BUYING AND SELLING A SECOND HAND MOTOR VEHICLE (PART 1)
prominent place on the vehicle a list showing for the information of the public, at least the following:
Any other fees and charges payable separately by the consumer (e.g. Registration Fees, Insurance, Third Party etc) Year of Manufacture; Make and Model; True Mileage;
Warranty period/ kilometers covered; Chassis number; Engine number; and Defects, if any.
Consumer Responsibilities before buying a second hand motor vehicle?
Check that the dealer he/she is going to deal with is properly licensed to act as such (A customer can get this information from LTA);
Needs to discuss with the trader the following in regards to the motor vehicle he/she is planning to buy: i. Age of the vehicle; ii. History of the vehicle (the previous owner or use, accident record (if any), how it was acquired, existing defects –etc);
iii. True mileage (Verified by sighting documentations e.g. Deregistration or Export Certificate);
iv. Intended usage of the vehicle (in light of the consumers intended use); v. Make/Model (consult an expert in such issues); vi. Safety features; and vii. Motor vehicle specifications (verify with LTA through their record of export certificate, if the need arises);
Check for the vehicle’s previous registration with LTA;
Check on the availability of spare parts and after sales services;
Test drive the vehicle to gauge performance;
Obtain a second opinion on the vehicle if need be (e.g. from LTA Etc)
Enquire on all costs payable including all applicable fees and charges.
Trader’s responsibilities is selling or offering for sale a second hand motor vehicle?
• Disclose all relevant information about the vehicle that includes but not limited to the following: i. Age of the vehicle; ii. History of the vehicle (the previous owner or use, accident record (if any), how it was acquired, existing defects –etc);
iii. True mileage (as in export certificate); iv. Suitability of use; v. Make/Model; vi. Safety features; vii. Motor vehicle specifications;
viii. Availability of spare parts and after sales services including centers/locations where they are provided; ix. Terms and conditions of sale;
x. All payable costs to be borne by the consumer including any consideration of tax or legal charges. xi. Adopted mode of payment or options thereof.
Provide a copy of the export certificate to the buyerthis certificate includes critical information such as year, make, model, mileage etc.
Prepare a check list of all disclosures made during negotiations with consumer and get it properly endorsed with copies made available to each party;
Prepare a written contract(Terms and Conditions of Trade) that adequately captures all issues agreed to by both parties on the terms and conditions of sale;
Issue proper quotations for financing purposes- this should include the true vehicle identification in terms of year, ,make, model, engine capacity, colour etc;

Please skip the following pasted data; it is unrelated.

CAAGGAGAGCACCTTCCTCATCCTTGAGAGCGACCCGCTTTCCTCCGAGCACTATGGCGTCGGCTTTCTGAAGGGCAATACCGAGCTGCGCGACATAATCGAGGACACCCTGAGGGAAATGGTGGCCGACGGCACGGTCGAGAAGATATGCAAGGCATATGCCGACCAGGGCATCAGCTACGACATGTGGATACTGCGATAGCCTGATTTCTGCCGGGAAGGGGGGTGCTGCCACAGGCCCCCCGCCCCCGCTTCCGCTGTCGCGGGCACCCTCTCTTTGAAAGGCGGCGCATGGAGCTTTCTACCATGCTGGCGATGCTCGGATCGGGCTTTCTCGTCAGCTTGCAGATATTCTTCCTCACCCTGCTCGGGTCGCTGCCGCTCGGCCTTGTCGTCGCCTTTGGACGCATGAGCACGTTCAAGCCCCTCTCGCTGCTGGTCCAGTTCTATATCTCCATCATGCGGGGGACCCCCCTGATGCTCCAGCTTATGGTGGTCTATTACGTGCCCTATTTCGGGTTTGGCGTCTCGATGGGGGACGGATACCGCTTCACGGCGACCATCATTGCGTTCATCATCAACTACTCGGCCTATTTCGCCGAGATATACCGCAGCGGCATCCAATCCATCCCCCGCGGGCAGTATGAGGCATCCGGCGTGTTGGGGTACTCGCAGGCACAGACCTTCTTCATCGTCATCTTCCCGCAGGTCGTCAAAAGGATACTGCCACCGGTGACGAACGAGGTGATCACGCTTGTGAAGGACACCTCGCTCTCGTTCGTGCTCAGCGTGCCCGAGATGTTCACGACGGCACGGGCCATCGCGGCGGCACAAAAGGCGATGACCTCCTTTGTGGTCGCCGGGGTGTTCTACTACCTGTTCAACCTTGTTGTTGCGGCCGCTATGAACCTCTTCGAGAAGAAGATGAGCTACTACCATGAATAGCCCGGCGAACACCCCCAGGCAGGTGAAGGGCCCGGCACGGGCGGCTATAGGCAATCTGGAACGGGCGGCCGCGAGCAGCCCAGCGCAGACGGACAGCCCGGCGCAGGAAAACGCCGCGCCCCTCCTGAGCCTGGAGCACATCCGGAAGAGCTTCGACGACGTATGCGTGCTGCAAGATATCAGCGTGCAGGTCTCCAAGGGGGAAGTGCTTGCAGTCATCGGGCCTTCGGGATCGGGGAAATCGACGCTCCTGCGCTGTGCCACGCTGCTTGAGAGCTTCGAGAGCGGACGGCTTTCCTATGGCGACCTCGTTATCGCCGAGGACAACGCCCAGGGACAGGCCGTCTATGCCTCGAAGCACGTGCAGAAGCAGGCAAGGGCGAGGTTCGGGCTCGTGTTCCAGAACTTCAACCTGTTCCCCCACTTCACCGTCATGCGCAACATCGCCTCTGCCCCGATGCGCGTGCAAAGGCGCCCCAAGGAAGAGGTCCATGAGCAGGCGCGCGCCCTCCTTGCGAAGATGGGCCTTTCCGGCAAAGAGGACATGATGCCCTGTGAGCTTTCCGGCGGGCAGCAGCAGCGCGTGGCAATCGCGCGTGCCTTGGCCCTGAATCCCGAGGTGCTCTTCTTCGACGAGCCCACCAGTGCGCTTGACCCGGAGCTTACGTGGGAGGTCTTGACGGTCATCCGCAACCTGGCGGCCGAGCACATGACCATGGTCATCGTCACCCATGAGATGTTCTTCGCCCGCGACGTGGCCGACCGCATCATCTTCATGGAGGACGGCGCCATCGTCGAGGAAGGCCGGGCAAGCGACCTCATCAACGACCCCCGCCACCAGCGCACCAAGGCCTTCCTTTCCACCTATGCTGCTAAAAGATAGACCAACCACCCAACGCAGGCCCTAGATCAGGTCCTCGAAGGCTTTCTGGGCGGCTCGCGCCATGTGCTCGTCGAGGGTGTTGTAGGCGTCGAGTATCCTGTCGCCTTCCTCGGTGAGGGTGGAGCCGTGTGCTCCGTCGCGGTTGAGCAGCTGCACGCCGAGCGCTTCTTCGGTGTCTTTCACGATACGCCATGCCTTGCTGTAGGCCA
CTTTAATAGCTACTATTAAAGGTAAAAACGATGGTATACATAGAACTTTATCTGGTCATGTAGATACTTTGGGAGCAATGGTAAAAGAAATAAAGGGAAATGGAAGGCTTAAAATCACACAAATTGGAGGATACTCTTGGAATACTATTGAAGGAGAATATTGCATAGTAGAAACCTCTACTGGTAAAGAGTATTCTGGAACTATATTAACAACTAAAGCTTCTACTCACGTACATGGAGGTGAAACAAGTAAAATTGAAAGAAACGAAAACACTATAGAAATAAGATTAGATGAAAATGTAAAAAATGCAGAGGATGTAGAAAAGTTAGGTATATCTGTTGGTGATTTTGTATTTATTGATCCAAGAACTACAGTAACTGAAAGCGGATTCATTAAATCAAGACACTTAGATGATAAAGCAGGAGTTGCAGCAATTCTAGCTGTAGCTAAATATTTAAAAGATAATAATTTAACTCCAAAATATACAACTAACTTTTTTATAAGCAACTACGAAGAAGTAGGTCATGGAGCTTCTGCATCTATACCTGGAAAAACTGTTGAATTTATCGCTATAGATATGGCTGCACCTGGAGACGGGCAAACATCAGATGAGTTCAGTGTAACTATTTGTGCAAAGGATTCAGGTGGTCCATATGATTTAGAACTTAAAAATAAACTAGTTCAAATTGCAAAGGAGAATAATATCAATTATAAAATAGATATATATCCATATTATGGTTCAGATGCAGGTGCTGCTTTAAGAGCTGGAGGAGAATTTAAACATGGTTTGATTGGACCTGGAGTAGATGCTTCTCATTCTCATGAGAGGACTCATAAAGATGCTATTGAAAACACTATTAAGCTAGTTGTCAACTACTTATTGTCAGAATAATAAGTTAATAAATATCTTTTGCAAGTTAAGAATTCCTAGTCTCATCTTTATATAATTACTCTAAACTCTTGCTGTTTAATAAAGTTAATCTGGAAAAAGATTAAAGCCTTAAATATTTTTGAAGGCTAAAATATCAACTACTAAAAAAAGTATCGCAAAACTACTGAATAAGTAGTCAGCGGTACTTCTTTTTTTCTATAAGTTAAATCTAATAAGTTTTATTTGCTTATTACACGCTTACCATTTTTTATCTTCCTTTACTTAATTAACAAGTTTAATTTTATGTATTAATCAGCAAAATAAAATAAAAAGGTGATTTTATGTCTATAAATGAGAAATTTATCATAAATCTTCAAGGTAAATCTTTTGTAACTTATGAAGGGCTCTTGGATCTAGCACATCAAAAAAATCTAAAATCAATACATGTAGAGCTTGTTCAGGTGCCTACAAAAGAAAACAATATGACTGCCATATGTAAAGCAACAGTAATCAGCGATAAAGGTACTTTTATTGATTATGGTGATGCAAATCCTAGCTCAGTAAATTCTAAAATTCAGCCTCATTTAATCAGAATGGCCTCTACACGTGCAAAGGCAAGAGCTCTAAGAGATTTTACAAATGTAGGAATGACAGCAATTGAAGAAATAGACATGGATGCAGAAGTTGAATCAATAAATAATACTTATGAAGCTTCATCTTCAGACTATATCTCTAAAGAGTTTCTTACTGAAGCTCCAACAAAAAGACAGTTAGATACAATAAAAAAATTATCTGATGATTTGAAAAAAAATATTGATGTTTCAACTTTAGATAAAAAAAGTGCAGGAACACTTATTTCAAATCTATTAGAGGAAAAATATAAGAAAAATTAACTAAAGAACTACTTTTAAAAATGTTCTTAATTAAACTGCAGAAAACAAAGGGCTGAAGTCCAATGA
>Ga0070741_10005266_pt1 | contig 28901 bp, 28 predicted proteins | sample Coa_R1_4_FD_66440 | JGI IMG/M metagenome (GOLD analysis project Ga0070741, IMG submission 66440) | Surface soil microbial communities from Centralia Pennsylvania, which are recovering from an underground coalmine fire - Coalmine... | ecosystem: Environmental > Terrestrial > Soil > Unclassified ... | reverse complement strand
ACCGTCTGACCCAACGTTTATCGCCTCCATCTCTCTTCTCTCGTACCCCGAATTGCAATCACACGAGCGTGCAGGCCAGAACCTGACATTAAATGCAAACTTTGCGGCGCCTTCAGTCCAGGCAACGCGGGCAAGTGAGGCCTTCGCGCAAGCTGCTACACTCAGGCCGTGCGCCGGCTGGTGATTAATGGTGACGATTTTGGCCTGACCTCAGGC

Receive payment of deposit (if needed under the terms and conditions of trade) and issue proper tax invoices and receipts;
Get all transfer documents including warranties in order for the handover process;
Is a Second Hand Motor Vehicle Dealer Required to Give Warranty?
Under Section 31 of the Land Transport (Vehicle Registration and Construction) Regulations 2000, the operator of a vehicle dealing business MUST PROVIDE on all vehicles sold, including by auction or tender a mechanical warranty of not less than 3 months or 6,000 kilometers, whichever occurs first, complying with the appropriate code of practice. Motor vehicles not covered under the mechanical warranty are:
Vehicle sold to or bought by a holder of a vehicle dealing certificate;
Motor Vehicles which are no more than 10 years old before being sold to its first registered owner;
Motor Vehicle which were sold for less than $8,000.00; and
Motor Vehicles disposed, dismantled for scrap or advised as cease to exist. What does a Mechanical Warranty Cover?
Mechanical components including: Engine; Transmission or Gear
Differential or the final
drive; Transaxle; 4*4 front differential unit and hub/differential carrier; Propeller shaft Braking System ; Steering; Fuel System ; Cooling System ; Full details of each of these components will be provided in Next Week’s article.
Warranty should be in Writing
Conditions of warranties in the consumer transaction must include in writing the following:
Details of what is covered and what is not covered;
Conditions that need to be followed for the warranty to remain valid;
The geographical scope of the warranty;
Warranty period/ kilometers.
A consumer must be advised about the type of warranty being provided, for example, manufacturers, free extended manufacturers/trader’s, insurance backed or trader’s own warranty.
A consumer must be informed of the identity of the warranty provider and the address to which claims may be directed.
A trader should also give advice to consumers about who they should address their claim to if they have a problem regarding defective parts and accessories not covered under the warranty.
A trader should ensure that warranty work is carried out promptly.
A trader must disclose to the customer the nature of work to be carried out and expected time of completion before any work commences.
What should the parties do during the handover process?
The trader should hand over a signed copy of the documents, stamped copy of transfer documents and all relevant keys and operating gadgets of the vehicle to the consumer and require him/ her to sign off their dispatch book;
The consumer should acknowledge receipt of all the above and remove the vehicle from the trading premises immediately or as agreed otherwise.